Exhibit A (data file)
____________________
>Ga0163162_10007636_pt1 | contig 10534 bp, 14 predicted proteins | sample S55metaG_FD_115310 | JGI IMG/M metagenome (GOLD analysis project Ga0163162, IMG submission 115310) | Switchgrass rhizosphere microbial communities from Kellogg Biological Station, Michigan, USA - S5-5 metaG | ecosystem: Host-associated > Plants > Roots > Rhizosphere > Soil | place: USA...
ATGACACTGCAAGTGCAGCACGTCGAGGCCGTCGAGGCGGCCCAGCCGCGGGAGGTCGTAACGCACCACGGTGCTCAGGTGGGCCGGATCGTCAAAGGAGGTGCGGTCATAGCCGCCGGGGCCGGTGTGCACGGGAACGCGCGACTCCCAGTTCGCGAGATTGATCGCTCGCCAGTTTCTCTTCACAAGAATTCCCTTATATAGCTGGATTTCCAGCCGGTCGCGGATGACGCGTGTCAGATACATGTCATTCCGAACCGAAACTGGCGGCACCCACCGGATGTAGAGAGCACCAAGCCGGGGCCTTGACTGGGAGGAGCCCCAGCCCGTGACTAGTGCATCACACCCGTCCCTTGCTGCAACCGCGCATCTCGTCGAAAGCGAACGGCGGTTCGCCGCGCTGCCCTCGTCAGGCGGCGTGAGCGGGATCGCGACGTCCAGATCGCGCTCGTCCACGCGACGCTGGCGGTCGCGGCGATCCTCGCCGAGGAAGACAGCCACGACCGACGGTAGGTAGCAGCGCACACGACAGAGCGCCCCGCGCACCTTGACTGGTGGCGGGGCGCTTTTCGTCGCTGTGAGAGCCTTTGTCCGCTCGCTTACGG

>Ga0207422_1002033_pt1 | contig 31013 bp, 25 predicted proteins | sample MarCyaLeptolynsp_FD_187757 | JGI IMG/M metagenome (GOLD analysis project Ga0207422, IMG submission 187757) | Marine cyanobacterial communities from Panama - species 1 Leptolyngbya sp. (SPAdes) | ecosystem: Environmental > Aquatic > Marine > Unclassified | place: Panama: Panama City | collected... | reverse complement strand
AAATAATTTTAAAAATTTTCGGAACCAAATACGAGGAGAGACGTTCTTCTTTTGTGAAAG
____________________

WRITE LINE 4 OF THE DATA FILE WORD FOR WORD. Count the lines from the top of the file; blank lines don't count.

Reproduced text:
AAATAATTTTAAAAATTTTCGGAACCAAATACGAGGAGAGACGTTCTTCTTTTGTGAAAG